Q&A: Bear vs Bare

Each week here at the Australian Writers’ Centre, we dissect and discuss, contort and retort, ask and gasp at the English language and all its rules, regulations and ridiculousness. It’s a celebration of language, masquerading as a passive-aggressive whinge about words and weirdness. This week, it’s the bare facts as we go bear grilling…

Q: Hi AWC, I’ve just received a text from Goldilocks…
A: Because corresponding with fairytale characters is a thing now?
Q: And I’m a bit confused about what she means…
A: What’s next? Snapchatting with the seven dwarves?
Q: Don’t be dopey. So, we were chatting and she’s sent through “bear with me” and one of those ambiguous “is-it-laughing, is-it-crying” emojis.
A: That emoji, we’ll have you know, was voted 2015 Word of the Year by Oxford Dictionaries.
Q: I don’t believe you.
A: It’s true – check it out here.
Q: Wow, okay. Anyway, so Goldie has sent through this statement saying “bear with me”. It was in response to me asking her to hurry up with her story about bowls and chairs and beds.
A: Ah okay.
Q: But now she’s sent this message and I think she really means “bare with me” – i.e. “just put up with my explanation a little longer”… I mean, there’s no way there is an ACTUAL bear with her.
A: You’re wrong.
Q: About what?
A: Well, let’s just start with the grammatical part. The phrase that you describe IS actually spelt “bear with me”. It uses the “bear” verb definition – which itself is rather broad, ranging from “to endure” (bear with me), through to “carry” (bear the strain), or even “producing” (this tree will bear fruit) to name just a few.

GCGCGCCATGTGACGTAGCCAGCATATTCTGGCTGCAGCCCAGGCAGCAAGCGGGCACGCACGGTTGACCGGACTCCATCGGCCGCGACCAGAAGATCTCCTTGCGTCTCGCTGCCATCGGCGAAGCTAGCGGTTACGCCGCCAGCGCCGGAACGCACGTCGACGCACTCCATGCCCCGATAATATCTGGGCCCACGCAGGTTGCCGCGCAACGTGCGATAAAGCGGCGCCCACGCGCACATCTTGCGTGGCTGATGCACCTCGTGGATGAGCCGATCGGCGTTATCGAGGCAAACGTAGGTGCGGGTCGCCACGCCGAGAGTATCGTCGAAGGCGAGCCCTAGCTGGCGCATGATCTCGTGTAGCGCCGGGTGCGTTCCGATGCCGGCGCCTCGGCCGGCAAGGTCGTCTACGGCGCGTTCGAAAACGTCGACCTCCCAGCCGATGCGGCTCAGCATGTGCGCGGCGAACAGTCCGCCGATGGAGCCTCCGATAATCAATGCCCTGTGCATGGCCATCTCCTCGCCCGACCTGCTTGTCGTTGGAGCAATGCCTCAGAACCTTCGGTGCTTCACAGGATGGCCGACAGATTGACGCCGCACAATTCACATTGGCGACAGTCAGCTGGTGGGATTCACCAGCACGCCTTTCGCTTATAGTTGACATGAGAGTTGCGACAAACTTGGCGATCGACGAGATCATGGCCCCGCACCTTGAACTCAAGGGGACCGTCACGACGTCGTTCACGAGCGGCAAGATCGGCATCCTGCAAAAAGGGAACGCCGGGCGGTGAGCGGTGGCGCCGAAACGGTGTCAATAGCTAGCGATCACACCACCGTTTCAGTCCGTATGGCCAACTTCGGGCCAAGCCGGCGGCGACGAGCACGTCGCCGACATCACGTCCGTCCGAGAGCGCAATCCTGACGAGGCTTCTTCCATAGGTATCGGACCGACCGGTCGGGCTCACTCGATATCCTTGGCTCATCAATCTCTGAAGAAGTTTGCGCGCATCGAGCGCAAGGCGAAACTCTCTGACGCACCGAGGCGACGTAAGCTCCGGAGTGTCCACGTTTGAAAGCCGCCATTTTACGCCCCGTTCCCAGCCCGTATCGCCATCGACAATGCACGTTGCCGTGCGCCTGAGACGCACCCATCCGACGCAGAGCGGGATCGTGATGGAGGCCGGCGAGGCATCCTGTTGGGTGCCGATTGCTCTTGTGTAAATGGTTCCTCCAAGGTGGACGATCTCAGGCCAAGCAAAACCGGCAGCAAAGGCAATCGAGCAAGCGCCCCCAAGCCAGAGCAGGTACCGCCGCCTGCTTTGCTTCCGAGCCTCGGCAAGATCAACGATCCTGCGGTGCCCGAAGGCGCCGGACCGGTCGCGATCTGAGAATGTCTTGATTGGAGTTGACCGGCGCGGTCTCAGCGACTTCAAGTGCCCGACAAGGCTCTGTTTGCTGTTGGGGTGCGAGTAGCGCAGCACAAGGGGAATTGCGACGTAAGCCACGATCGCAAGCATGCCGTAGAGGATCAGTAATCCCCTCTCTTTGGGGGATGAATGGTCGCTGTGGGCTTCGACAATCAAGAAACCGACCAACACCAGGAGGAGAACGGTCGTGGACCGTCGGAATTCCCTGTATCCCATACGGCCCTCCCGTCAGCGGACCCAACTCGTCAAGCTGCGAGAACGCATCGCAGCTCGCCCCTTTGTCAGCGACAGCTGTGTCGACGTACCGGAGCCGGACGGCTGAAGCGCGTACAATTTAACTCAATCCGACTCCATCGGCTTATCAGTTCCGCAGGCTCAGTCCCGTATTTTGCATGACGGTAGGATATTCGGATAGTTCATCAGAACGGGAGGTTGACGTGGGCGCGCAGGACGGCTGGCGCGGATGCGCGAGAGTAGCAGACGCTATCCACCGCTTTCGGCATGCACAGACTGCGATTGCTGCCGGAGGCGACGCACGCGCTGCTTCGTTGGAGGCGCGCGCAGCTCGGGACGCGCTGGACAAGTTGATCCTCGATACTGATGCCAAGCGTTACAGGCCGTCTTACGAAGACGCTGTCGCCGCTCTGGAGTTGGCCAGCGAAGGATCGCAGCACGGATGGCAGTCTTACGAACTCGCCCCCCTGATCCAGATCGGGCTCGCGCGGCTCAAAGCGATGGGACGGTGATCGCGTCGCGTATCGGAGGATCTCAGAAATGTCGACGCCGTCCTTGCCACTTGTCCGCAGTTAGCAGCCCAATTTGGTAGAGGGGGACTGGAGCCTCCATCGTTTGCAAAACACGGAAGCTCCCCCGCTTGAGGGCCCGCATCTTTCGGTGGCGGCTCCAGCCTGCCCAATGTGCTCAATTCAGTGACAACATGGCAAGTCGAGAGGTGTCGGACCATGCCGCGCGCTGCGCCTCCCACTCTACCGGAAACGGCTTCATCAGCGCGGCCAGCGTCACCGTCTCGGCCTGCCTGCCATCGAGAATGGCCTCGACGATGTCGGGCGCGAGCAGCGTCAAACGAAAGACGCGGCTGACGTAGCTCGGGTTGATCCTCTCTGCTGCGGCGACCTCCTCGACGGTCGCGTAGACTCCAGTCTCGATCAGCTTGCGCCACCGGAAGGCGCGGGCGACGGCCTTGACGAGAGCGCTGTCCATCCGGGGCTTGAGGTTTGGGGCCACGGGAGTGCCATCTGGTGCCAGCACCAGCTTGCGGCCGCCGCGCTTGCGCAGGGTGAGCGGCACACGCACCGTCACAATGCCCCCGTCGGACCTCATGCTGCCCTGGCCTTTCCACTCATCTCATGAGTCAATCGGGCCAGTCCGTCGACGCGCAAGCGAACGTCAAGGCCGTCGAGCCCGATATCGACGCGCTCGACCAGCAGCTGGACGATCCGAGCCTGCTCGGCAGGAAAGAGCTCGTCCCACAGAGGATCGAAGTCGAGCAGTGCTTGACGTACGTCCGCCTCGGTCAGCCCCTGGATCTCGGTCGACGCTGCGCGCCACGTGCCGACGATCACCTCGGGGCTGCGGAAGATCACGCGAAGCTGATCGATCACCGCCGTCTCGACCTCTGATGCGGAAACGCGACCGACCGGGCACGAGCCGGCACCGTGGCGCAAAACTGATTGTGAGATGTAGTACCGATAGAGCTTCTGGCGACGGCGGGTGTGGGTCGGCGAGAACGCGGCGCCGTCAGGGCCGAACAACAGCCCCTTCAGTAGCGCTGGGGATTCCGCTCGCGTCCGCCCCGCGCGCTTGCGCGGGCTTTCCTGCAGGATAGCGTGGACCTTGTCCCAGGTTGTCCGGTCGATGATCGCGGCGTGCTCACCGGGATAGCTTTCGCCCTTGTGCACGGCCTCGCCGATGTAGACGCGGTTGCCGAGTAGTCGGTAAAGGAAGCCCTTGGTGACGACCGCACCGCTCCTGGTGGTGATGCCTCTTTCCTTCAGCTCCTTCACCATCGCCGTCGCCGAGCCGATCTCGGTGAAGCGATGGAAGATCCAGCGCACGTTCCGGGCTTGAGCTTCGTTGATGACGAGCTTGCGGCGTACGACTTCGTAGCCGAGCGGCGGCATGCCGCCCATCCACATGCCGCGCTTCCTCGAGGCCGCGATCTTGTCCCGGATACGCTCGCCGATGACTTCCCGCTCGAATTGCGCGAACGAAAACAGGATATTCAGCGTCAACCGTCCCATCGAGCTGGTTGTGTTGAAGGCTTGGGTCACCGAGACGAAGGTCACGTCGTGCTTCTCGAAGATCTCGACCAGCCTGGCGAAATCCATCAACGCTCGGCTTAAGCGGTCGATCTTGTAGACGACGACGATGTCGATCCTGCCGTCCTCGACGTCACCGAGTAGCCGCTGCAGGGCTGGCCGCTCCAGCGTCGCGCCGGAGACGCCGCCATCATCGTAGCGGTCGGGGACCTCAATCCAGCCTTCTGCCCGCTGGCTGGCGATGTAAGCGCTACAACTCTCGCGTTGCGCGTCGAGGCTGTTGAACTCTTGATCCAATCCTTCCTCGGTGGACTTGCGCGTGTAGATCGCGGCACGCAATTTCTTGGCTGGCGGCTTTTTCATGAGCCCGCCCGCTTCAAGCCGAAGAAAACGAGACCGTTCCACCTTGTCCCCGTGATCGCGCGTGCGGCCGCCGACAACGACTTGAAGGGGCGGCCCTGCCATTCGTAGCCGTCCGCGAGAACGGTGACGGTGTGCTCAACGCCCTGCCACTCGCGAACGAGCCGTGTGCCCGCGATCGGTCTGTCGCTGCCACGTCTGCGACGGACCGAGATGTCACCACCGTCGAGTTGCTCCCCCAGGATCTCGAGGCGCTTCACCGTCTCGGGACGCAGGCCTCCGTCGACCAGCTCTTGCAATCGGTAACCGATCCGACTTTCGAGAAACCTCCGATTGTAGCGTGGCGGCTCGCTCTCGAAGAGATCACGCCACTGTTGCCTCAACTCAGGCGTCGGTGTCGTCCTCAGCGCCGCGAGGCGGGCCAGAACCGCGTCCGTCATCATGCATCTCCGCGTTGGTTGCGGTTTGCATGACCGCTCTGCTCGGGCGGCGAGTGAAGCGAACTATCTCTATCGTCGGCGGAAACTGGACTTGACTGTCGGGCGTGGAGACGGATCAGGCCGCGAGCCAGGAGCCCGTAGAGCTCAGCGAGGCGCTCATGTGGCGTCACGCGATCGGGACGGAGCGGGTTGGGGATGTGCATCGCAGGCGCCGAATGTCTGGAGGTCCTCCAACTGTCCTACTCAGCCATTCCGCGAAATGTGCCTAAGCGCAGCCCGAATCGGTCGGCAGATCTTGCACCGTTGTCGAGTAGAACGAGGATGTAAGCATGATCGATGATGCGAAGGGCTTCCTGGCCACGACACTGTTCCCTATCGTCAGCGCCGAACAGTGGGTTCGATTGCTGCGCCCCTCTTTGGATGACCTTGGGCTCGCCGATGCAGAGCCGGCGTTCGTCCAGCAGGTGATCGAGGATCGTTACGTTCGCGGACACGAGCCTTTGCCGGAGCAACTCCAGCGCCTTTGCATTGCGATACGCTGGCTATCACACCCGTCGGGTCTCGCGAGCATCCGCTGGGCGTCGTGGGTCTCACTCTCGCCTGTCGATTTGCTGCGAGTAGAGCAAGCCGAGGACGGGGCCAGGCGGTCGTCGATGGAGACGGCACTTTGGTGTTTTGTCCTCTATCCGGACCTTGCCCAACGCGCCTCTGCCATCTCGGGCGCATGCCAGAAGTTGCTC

Q: Oh wow. So, it's not “bare with me” then, as that might imply something else entirely.
A: Yes. In fact, it’s actually easy to describe what “bare” means – essentially it’s all about being naked or exposing something.
Q: So I really need to stop writing that I will “grin and bare it”…
A: Definitely. You can get arrested for doing that. It should be “grin and bear it”.
Q: This is almost too much to… bear?
A: Correct!
Q: So, hang on then. I have a new problem.
A: You do indeed.
Q: Thanks to “bear” being both a noun (grizzly bear) and a verb, I can’t tell if Goldie is asking me to “bear with her” as she tells her story…or whether she is texting “bear with me” as a silent cry for help.
A: Exactly.
Q: Oh dear. What should I reply? How about just “LOL”?
A: That’s too cold.
Q: What about “Hey, you sure you don’t mean ‘bare’ with me?” And the winking emoji?
A: Waaaay too hot.
Q: Um, okay, what about “Do you mean ‘bear’ the noun?” – and that “pile of poo with eyes” emoji?
A: Just right.
Q: Okay. <WHOOSH> Sent. So, any other pointers on “bear” vs “bare”?
A: Well, the past tense for “bare” is “bared” and for “bear” it’s “bore”. The trick is to realise that “bare” has that narrow field of definitions. So any time you’re not sure which one to use, go with the naked test.
Q: I do that test every morning.
A: No, we mean if it doesn’t make sense in a naked/exposed context, then it’s likely “bear” is what you need.
Q: So, I would “bare my soul” while writing the “bare essentials”? And “bare my teeth” while telling a “barefaced lie”?
A: Exactly. And that’s about it. Almost everything else is “bear”.
Q: Examples then?
A: Sure. “Cross to bear”, “bear a grudge”, “bear arms”, “bear in mind”, “bear the burden”, “can’t bear to watch”, “more than she can bear”, “bear the brunt”, “can’t bear the sight”, “bear witness”, “bear a resemblance” and of course “bear with me”…
Q: Thanks. <PING> Okay, she’s replied to my query about whether it was a real bear.
A: What did she say?
Q: “Does a bear [pile of poo emoji] in the woods??” Hmmm, I guess it was a real bear after all. My bad. But she really needs to stop wandering through that forest.
A: Quite right.
Q: Okay, thanks for clearing up that confusion. I think I’ll go wolf down some porridge and see what Little Red Riding Hood is up to…

Do you have a grammar gripe or punctuation puzzle that you’d like our Q&A to explore this year? Email it to us today!

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